The Bottom Line
It remains to be seen how e-Rx will alter relationships between PBMs and drug companies, and affect overall spending on prescription
drugs. Health plans and payers are looking at the potential return on investment from the millions of dollars they may spend
on these information systems. There may be long-term gains from reduced medication errors, higher quality of care, and improved
patient compliance that keeps people out of hospitals, but the concrete savings are hard to calculate.
Plans may save some real money through increased generic prescribing and improved compliance with formularies. But a system
that makes it easier to prescribe and increases the number of patients who actually pick up their prescriptions is likely
to boost total expenditures. Marketers may applaud more prescribing, but probably should not cheer too loudly if the end result
is a rise in spending on drugs.
New information technologies are also central to the ongoing campaign to thwart drug counterfeiting. FDA believes electronic
track-and-trace systems offer the best hope for distinguishing genuine, approved drugs from bogus products. Manufacturers
object that e-tracking systems based on radio frequency identification tags (RFID) won't be ready for primetime by 2007. That's
when FDA expects public and private efforts to permit widespread use of tiny RFID chips to track every prescription drug package
and vial through the pharmaceutical distribution chain.
A May FDA update on its anti-counterfeiting efforts claims that RFID implementation is on track. A white paper from PhRMA
calls FDA's plan "overly optimistic" and says it will take at least five years to establish standards and resolve a host of
complex legal and technical issues. In the interim, PhRMA wants FDA to implement a paper-based drug pedigree tracking system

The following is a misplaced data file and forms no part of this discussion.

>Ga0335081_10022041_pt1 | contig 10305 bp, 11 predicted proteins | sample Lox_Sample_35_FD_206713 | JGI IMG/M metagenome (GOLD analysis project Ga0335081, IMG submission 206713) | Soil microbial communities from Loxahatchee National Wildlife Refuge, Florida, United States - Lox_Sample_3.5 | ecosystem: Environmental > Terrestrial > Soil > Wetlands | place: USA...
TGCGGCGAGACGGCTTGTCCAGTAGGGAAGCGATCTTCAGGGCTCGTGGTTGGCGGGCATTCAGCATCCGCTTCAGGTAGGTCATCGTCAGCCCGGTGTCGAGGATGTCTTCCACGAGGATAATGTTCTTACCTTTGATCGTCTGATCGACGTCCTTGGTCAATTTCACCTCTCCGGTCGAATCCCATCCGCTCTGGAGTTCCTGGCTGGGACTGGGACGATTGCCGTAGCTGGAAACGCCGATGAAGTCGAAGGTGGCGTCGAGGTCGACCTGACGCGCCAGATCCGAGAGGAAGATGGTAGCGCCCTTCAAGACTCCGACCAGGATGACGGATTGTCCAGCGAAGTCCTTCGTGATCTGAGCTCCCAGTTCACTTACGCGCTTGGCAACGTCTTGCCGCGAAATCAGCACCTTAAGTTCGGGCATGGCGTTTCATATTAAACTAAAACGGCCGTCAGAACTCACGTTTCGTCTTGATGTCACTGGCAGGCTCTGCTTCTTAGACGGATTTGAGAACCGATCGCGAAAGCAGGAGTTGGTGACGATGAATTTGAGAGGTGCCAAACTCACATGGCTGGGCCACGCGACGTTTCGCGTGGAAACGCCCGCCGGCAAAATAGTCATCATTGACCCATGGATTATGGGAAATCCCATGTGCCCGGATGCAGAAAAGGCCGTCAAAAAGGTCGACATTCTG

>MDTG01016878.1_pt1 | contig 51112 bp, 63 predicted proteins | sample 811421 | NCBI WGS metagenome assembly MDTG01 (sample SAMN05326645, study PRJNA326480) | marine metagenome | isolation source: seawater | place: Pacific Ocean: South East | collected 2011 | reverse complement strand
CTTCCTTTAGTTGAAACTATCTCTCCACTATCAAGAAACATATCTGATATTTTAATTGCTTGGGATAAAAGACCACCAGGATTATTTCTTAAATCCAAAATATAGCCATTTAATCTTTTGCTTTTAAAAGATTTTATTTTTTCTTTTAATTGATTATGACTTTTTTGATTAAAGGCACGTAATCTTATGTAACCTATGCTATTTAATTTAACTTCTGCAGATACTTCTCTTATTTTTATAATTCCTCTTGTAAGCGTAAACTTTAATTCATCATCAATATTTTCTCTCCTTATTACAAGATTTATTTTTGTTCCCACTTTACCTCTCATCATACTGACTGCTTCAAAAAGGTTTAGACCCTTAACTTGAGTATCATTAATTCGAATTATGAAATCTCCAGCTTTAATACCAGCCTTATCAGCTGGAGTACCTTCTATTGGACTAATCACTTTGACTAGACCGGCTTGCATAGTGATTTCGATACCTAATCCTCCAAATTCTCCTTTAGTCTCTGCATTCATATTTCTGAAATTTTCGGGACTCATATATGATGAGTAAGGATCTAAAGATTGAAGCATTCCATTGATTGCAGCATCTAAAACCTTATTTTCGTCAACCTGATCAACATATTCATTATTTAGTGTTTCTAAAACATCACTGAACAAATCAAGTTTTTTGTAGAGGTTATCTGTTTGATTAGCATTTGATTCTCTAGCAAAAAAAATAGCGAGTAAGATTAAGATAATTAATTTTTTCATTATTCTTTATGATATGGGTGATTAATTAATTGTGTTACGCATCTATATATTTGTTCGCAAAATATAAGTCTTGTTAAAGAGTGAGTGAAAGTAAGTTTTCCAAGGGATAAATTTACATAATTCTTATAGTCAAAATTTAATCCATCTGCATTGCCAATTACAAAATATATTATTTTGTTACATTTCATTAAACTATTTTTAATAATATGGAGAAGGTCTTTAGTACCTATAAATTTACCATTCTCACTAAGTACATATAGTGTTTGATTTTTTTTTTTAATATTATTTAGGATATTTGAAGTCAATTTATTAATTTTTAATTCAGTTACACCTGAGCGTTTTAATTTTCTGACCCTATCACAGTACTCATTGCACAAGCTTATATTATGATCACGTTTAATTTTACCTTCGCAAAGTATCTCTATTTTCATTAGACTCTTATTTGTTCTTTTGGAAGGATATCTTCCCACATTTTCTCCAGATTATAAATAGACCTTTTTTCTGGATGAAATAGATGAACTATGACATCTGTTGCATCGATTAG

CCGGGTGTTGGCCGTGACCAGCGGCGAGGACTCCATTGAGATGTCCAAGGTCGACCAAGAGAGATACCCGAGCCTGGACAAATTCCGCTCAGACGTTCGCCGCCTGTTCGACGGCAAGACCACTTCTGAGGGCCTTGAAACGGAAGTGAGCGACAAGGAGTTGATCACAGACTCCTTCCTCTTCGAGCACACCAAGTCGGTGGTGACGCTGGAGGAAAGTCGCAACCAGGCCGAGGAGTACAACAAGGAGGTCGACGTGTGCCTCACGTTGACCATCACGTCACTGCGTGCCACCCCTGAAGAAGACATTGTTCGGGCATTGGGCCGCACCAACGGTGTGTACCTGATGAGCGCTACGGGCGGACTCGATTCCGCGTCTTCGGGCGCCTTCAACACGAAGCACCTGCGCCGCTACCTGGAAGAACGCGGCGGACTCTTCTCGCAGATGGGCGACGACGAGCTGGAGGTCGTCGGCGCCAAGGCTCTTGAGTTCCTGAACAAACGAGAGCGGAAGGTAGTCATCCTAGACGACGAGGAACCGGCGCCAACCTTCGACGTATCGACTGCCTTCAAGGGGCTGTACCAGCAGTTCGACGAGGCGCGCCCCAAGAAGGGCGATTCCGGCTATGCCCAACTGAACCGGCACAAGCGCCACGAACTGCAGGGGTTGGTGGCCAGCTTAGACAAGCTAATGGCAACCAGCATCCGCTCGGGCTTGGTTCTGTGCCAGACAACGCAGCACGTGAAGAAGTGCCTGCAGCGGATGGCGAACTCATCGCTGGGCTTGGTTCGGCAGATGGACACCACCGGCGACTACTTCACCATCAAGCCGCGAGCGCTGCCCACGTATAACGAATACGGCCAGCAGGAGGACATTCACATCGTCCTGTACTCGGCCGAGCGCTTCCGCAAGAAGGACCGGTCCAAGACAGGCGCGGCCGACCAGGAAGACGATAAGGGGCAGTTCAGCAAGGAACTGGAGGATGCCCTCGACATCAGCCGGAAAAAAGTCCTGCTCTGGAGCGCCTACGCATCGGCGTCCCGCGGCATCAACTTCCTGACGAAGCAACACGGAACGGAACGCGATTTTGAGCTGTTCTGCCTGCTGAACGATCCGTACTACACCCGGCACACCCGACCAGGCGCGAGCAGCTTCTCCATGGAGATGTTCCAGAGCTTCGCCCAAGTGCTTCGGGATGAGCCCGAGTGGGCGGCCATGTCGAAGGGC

to guard against counterfeit drugs. Pharmacists oppose such a fallback, and FDA continues to delay implementing a rule that
would require paper pedigrees.
Meanwhile, a number of manufacturers and purchasers are testing electronic tracking systems for specific high-risk drugs.
Pfizer, GlaxoSmithKline and Eli Lilly have initiated RFID tests. Manufacturers also are examining whether RFID tags can affect
the quality and integrity of certain drugs, particularly protein-based biologics.
FDA reports that criminal investigations against counterfeiters are on the rise. This may reflect increased public attention,
plus more cooperation among federal, state, and international law enforcers. FDA recently sounded loud warnings for consumers
to watch out for counterfeit versions of Lipitor (atorvastatin), Viagra (sildenafil), and "generic Evista"(raloxifene) from
pharmacies in Mexican border towns.
Repackagers on the Run
Another anti-counterfeit effort involves limiting the role of repackagers and secondary wholesalers in the drug distribution
chain. Although most of these firms provide legitimate services, supplying retailers and wholesalers with specialty products
and items in short supply, this segment of the industry has been identified as an avenue through which fraudulent operators
can move bogus and adulterated drugs into the US distribution system.
While policymakers weigh options, CVS pharmacy announced in May that it no longer will purchase drugs from wholesalers that
trade in the secondary market, but only from manufacturers or wholesalers that certify that they do not obtain products from
repackagers or secondary wholesalers. Wholesaler Cardinal Health similarly said that it will purchase drugs only direct from
manufacturers or from established distributors, and that it is closing a division that trades in the secondary market.
This move may be a response to ongoing investigations into inter-wholesaler purchasing. New York attorney general Eliot Spitzer
sent out subpoenas for information related to purchases among wholesalers, and industry leaders are eager to distance themselves
from the secondary market.
Jill Wechsler is Pharmaceutical Executive's Washington correspondent.